Last night I attended a fascinating talk about the libertarian movement in Spain, hosted by Tim Evans in Putney, and given by Gabriel Calzada, who had been known to me before last night only as the author (maybe – I was unsure) of this essay.
The message Gabriel delivered to a small but very attentive group of London libertarians can be briefly summarised as follows: the Spanish libertarian movement is extraordinarily big and is doing extraordinarily well.
Gabriel started his talk with some history, concerning the Salamanca school of Natural Law theorists, mentioning the names of Francisco de Vitoria, Francisco de Suarez, and Juan de Mariana. Here is a famous Mariana quote:
Taxes are commonly a calamity for the people and a nightmare for the government. For the former they are always excessive; for the latter they are never enough, never too much.
But that was a very long time ago, and that kind of thing only influenced modern Spain indirectly, via its influence on the Austrian school.
It became very clear as the evening went on that the enormous Spanish anarchist movement that flourished about a century ago is crucial to any understanding of the current Spanish libertarian movement. Anarchism as a political force in Spain was eventually decapitated by the supposed allies of the anarchists, the Communists, for being insufficiently obedient to Stalin, but the climate of opinion – what we here at Samizdata call the meta-context – of anarchism lived on in Spain. Whereas the typical political question in other countries is something like: How shall we govern ourselves?, in Spain the question is: How shall we be free? How, as it were, do you do freedom? With a question like that, it makes sense that the libertarian answer to that question (one word summary: property) would attract a mountain of enthusiastic attention, and it has.
Perhaps another reason for the dramatic impact of libertarianism in Spain is that Spain has, until challenged by the libertarians, been intellectually dominated by Communism. Anarchism having been wiped out, and anti-Communism having become so tainted by Francoism, that left the lefties ruling the media roost in Spain, in the form of such mass media giants as El Pais, the biggest national newspaper in Spain, which makes the Guardian seem to Gabriel like a centrist/liberal kitten by comparison. Lots of libertarians are converts from leftism, and Spain is very full of people who have been raised in a leftist manner but who are looking for different answers.
It may also have helped the rise of libertarianism, although this was not mentioned by Gabriel or in discussion, that Spain is now economically so vibrant, compared to earlier times.
Gabriel, interestingly, preferred to focus on the achievements of two individuals: Jesus Huerta de Soto, and Federico Jimenez Losantos. Huerta is the key scholar, and Jimenez is a key media performer, and both are men of “contageous enthusiasm”, a phrase Gabriel used several times.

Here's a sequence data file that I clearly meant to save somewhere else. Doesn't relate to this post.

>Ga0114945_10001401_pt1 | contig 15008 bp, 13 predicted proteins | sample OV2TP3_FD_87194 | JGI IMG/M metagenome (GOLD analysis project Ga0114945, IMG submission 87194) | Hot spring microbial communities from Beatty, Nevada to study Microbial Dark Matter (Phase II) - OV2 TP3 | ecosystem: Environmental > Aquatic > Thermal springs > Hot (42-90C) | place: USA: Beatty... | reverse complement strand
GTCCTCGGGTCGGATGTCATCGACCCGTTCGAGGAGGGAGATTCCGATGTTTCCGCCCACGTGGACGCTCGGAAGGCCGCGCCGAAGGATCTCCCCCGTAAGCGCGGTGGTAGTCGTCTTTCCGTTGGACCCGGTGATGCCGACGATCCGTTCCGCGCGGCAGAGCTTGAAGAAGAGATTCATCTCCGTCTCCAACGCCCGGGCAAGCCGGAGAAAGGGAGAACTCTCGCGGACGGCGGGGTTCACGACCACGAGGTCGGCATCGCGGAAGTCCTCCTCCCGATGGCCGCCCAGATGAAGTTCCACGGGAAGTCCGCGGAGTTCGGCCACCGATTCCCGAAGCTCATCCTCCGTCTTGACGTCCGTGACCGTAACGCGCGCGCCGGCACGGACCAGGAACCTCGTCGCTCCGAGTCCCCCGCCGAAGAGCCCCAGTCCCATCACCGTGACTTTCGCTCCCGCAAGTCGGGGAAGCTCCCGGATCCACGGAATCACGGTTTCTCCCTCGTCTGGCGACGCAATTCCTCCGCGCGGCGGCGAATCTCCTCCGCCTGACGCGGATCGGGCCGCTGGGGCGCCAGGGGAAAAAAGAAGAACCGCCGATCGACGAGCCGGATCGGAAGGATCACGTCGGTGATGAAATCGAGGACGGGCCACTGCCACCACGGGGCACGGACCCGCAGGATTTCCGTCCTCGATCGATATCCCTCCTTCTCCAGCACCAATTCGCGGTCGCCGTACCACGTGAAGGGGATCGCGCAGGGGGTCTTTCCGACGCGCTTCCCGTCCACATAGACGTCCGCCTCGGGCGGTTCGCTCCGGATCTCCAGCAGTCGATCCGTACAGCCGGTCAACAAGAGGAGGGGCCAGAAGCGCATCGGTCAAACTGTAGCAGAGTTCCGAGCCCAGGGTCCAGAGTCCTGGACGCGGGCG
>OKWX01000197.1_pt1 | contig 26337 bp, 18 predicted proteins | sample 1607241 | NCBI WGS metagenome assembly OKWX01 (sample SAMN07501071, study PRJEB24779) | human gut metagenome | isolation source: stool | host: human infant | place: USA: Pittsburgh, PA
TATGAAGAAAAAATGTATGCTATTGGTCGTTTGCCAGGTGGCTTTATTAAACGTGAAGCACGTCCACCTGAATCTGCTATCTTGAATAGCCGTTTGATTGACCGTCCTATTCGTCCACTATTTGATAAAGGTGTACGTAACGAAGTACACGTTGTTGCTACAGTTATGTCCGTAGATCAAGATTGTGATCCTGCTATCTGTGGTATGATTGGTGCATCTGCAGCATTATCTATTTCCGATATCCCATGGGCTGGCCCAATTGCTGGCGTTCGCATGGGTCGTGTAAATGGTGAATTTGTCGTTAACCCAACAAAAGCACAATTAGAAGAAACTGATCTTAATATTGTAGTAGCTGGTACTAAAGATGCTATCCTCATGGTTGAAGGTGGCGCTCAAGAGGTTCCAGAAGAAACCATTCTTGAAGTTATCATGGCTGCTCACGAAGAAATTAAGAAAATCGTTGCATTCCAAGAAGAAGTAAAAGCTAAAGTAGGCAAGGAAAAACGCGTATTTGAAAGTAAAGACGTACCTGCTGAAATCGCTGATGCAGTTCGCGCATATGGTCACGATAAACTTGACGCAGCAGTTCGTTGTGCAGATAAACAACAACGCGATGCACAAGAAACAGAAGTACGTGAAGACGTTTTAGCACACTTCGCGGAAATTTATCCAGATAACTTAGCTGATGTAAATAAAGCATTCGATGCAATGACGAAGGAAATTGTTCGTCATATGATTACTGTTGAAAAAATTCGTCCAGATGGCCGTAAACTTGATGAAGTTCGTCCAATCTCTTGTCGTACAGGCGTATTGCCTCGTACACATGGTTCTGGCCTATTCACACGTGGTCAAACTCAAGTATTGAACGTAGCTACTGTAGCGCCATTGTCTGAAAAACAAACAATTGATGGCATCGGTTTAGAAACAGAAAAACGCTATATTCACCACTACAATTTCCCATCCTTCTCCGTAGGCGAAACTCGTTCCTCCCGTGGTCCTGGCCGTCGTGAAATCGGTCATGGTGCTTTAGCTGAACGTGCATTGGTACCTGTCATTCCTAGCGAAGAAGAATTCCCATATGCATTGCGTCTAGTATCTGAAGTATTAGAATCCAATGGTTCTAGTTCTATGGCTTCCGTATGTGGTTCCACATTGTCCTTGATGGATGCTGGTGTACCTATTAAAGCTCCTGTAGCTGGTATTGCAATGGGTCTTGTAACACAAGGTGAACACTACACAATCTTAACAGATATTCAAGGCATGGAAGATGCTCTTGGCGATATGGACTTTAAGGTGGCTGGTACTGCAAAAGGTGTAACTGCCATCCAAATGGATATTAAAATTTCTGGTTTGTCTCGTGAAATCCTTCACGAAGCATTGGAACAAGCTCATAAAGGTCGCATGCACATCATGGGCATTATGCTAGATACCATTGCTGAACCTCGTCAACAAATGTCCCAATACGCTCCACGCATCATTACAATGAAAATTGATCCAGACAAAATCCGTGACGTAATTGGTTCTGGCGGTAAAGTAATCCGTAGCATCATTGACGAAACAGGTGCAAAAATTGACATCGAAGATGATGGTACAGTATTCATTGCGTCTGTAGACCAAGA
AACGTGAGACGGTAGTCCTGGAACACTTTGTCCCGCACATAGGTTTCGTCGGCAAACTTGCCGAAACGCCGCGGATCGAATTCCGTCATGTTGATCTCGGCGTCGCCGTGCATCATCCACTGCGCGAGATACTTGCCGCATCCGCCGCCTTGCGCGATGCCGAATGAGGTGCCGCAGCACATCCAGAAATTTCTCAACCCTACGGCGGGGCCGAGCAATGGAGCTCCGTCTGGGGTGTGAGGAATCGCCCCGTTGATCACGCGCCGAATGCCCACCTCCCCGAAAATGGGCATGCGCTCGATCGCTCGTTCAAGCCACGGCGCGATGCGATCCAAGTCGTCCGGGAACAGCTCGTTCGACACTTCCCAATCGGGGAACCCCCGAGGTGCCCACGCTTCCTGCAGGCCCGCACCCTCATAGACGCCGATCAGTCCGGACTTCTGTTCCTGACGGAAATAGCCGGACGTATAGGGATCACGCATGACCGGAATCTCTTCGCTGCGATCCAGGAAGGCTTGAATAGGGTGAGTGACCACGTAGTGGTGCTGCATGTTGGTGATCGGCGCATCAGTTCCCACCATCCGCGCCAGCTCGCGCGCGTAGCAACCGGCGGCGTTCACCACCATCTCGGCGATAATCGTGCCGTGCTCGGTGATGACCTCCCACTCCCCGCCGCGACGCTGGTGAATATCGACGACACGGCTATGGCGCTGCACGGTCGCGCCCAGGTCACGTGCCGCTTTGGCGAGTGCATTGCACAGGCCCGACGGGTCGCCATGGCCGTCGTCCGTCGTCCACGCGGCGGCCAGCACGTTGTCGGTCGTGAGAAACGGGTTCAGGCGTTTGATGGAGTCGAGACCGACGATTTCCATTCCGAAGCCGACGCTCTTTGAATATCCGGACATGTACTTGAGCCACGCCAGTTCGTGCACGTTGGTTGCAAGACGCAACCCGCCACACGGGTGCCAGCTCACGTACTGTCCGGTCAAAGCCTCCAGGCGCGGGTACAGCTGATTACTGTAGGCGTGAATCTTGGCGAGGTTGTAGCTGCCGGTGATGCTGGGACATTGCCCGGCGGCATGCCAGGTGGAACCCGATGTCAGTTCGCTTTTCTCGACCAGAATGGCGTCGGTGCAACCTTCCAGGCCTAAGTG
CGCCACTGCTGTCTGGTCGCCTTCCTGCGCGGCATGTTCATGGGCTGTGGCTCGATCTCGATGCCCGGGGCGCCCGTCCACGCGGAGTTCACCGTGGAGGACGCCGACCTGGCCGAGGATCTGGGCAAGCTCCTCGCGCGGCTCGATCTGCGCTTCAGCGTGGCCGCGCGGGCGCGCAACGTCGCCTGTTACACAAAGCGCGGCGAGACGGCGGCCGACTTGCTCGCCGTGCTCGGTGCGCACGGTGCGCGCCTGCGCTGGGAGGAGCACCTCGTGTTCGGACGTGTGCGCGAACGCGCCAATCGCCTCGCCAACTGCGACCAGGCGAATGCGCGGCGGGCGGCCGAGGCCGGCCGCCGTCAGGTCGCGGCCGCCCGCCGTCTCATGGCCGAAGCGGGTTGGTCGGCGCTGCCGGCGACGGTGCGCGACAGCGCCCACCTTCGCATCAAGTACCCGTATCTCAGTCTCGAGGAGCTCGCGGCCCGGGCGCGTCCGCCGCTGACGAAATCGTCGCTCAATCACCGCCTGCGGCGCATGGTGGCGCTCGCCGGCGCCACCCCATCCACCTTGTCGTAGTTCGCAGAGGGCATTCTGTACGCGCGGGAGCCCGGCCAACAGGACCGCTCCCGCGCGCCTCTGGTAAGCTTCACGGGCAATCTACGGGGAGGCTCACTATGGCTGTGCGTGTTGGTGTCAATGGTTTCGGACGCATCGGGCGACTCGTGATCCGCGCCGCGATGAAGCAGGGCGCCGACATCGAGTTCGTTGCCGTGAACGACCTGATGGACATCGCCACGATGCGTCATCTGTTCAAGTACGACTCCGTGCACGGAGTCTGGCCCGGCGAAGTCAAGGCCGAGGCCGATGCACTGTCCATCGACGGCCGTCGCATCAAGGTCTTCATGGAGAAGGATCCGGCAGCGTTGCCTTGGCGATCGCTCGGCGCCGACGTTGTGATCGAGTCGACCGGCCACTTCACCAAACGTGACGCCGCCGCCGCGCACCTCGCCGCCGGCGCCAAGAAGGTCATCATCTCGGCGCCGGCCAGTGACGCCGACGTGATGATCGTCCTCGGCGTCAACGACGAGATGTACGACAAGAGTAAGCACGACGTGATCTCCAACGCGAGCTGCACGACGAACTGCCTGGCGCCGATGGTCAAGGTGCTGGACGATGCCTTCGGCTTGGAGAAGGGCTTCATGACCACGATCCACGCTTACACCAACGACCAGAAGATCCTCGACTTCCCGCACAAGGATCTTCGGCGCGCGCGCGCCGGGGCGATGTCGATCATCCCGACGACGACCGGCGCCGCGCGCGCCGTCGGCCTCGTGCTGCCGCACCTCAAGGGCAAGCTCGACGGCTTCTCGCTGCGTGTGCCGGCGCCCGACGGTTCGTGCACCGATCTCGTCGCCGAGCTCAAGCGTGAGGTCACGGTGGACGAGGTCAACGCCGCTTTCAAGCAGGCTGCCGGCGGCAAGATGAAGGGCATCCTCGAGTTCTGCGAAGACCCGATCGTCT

He also mentioned the vital role that the Internet has played in this story. Again, summarising brutally, whereas the Communists owned the old media, the libertarians own the Internet, to the point where the Communists are getting seriously worried.
Gabriel mentioned two internet sites in particular, liberalismo.org (scholarship) and Libertad Digital (current affairs). Both have astronomical hit rates, of the order of a million a month (sorry but I am bad at numbers). When those Communists type any Spanish ‘issue’ into their search engines, time and time again, the first few hits are libertarian analyses. No wonder they are so anxious, and have been saying that something ought to be done about controlling the Internet.
Jimenez is also doing extraordinarily well on the radio.
I could attempt to go on, on the basis of my scribbled and inadequate notes, but I will leave it at that for now, hoping that Gabriel will regard this report as better than nothing. (Antoine Clarke, also present, might like to comment about all the things I missed, and maybe clarify some of the numbers involved in this story, people, hit rates, etc.) I will add only that whereas there are now no Spanish libertarian sites which also present themselves to the English speaking world in English, this is apparently about to change. There will soon be an English language site devoted to Spanish affairs, written by Spanish libertarians. Gabriel has promised to inform us as soon as it gets going.
Altogether a fascinating, and most encouraging evening.
Afterwards we had a late supper at Tim and Helen’s, which is where I took this photo of Gabriel.
Hayek (on the left in black and white) is saying: what is that greenery doing in front of me? Gabriel is a great enemy of greenery, having recently penned a denunciation of the Kyoto Treaty, so particular apologies for that blemish.
Oh, and did I mention that Gabriel Calzada has also just been made a Professor at the University of Madrid?
If ideas have consequences, and they definitely do, then Spanish libertarianism is going to have some very big consequences indeed.